1

I have set up a simple iptable that should log all dropped packages to a file. When I check my log file it is empty.

My iptables:

Chain INPUT (policy DROP)
target     prot opt source               destination
ACCEPT     all  --  anywhere             anywhere             ctstate RELATED,ESTABLISHED
ACCEPT     tcp  --  anywhere             anywhere             tcp dpt:ssh
ACCEPT     tcp  --  anywhere             anywhere             tcp dpt:http
ACCEPT     tcp  --  anywhere             anywhere             tcp dpt:https
ACCEPT     icmp --  anywhere             anywhere
ACCEPT     all  --  anywhere             anywhere             #Allow loopback
LOGGING    all  --  anywhere             anywhere
DROP       all  --  anywhere             anywhere

Chain FORWARD (policy DROP)
target     prot opt source               destination

Chain OUTPUT (policy ACCEPT)
target     prot opt source               destination

Chain LOGGING (1 references)
target     prot opt source               destination
LOG        all  --  anywhere             anywhere             LOG level warning prefix "IPTables-Dropped: "
DROP       all  --  anywhere             anywhere

And in /etc/rsyslog.d/90-iptables.conf I redirect the messages to another file:

:msg,contains,"IPTables-Dropped: " /var/log/iptables.log"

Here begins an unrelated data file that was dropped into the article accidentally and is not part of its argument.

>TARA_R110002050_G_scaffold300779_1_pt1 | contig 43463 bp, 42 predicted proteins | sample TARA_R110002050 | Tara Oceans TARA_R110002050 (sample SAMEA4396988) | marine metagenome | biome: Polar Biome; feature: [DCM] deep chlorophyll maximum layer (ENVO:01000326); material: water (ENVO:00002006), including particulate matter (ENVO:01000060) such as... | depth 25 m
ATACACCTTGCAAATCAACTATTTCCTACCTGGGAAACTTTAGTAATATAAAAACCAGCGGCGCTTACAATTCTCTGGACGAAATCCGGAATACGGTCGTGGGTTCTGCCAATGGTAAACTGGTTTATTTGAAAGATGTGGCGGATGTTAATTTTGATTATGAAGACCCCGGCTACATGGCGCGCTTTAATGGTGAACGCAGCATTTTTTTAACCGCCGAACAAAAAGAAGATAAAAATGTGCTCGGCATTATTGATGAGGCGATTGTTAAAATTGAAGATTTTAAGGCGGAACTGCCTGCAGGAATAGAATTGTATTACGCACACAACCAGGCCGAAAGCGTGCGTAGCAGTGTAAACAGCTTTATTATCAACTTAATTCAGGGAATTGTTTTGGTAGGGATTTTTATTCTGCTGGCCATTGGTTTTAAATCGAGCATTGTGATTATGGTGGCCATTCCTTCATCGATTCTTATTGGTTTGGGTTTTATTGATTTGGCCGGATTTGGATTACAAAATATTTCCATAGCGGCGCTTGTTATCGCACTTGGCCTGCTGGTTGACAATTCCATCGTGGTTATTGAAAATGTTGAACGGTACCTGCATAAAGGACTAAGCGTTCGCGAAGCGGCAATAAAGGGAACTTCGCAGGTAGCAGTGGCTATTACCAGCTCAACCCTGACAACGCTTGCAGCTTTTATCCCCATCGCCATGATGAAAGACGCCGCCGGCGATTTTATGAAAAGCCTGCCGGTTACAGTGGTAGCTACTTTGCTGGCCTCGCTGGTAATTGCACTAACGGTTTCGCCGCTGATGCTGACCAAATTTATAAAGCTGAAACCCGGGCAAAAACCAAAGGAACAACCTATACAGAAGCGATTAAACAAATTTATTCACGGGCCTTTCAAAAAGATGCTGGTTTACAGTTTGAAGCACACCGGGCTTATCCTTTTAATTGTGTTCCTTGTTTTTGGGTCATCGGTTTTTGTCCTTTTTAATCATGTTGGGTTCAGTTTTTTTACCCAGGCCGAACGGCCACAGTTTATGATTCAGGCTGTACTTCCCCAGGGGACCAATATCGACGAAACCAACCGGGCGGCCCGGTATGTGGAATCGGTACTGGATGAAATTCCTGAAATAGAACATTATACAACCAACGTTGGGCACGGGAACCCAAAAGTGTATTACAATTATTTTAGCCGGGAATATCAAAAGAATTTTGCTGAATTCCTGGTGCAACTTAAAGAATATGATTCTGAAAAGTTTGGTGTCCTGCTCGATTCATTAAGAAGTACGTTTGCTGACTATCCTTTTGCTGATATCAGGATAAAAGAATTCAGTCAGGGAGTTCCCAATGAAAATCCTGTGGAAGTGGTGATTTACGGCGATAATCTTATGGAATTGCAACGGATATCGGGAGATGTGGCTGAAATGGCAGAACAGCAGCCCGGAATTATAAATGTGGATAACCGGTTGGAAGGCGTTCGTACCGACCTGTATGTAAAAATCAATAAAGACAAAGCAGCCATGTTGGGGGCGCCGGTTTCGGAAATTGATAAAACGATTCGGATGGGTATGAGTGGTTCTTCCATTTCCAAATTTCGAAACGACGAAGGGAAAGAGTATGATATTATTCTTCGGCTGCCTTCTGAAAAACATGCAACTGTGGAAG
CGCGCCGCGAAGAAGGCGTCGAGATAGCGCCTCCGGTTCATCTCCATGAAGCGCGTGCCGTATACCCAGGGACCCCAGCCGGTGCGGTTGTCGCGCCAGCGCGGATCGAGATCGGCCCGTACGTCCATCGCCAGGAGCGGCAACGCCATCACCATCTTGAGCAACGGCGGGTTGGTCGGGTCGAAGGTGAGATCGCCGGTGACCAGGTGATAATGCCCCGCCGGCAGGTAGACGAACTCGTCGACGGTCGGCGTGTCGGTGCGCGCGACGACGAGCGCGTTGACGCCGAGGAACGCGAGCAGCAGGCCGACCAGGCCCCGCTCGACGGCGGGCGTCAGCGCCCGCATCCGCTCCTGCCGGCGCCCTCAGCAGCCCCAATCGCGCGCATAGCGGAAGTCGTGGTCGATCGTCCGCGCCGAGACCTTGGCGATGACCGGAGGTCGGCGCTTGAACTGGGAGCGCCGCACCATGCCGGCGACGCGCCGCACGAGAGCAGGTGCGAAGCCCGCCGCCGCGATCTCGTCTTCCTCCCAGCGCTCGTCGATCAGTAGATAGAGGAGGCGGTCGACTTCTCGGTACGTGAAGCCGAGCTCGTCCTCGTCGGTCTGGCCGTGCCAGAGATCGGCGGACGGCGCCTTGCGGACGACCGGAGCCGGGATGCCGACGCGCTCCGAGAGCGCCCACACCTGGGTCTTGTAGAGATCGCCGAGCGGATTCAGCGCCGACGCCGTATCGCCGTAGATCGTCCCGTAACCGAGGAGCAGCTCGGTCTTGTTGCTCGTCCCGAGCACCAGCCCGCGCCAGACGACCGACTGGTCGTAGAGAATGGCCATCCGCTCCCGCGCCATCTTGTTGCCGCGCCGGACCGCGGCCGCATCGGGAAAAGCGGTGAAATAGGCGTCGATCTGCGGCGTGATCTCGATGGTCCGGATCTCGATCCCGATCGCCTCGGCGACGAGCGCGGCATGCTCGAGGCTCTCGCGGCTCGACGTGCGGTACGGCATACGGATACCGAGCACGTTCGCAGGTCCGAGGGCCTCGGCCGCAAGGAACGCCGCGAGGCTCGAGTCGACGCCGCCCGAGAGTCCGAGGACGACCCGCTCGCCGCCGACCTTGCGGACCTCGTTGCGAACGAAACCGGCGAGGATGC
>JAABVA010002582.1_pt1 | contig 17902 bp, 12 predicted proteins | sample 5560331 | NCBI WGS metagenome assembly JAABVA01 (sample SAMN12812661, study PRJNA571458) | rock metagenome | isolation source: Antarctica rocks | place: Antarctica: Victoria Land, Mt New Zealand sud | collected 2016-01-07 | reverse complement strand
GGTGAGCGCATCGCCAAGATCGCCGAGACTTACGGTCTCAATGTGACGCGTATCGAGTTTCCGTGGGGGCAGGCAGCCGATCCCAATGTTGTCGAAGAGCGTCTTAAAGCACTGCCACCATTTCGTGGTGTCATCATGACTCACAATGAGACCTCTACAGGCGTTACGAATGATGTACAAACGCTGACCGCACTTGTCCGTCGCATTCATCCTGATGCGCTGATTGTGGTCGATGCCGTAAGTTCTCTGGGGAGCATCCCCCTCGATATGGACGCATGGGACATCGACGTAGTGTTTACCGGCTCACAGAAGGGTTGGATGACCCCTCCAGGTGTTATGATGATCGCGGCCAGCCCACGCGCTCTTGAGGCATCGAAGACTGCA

Now changed into

kern.warning      /var/log/iptables.log

Output from sudo iptables -v -x -n -L yields:

    Chain INPUT (policy DROP 0 packets, 0 bytes)
    pkts      bytes target     prot opt in     out     source               destination         
   58254 11751250 ACCEPT     all  --  *      *       0.0.0.0/0            0.0.0.0/0            ctstate RELATED,ESTABLISHED
    3937   232480 ACCEPT     tcp  --  *      *       0.0.0.0/0            0.0.0.0/0            tcp dpt:22
      52     2824 ACCEPT     tcp  --  *      *       0.0.0.0/0            0.0.0.0/0            tcp dpt:80
      68     3696 ACCEPT     tcp  --  *      *       0.0.0.0/0            0.0.0.0/0            tcp dpt:443
     114     9187 ACCEPT     icmp --  *      *       0.0.0.0/0            0.0.0.0/0           
       0        0 ACCEPT     all  --  lo     *       0.0.0.0/0            0.0.0.0/0           
    1636   154417 LOGGING    all  --  *      *       0.0.0.0/0            0.0.0.0/0           
      16      668 DROP       all  --  *      *       0.0.0.0/0            0.0.0.0/0           

Chain FORWARD (policy DROP 0 packets, 0 bytes)
    pkts      bytes target     prot opt in     out     source               destination         

Chain OUTPUT (policy ACCEPT 70233 packets, 16508738 bytes)
    pkts      bytes target     prot opt in     out     source               destination         

Chain LOGGING (1 references)
    pkts      bytes target     prot opt in     out     source               destination         
    1641   154653 LOG        all  --  *      *       0.0.0.0/0            0.0.0.0/0            LOG flags 0 level 4 prefix "IPTables-Dropped: "
    1640   154613 DROP       all  --  *      *       0.0.0.0/0            0.0.0.0/0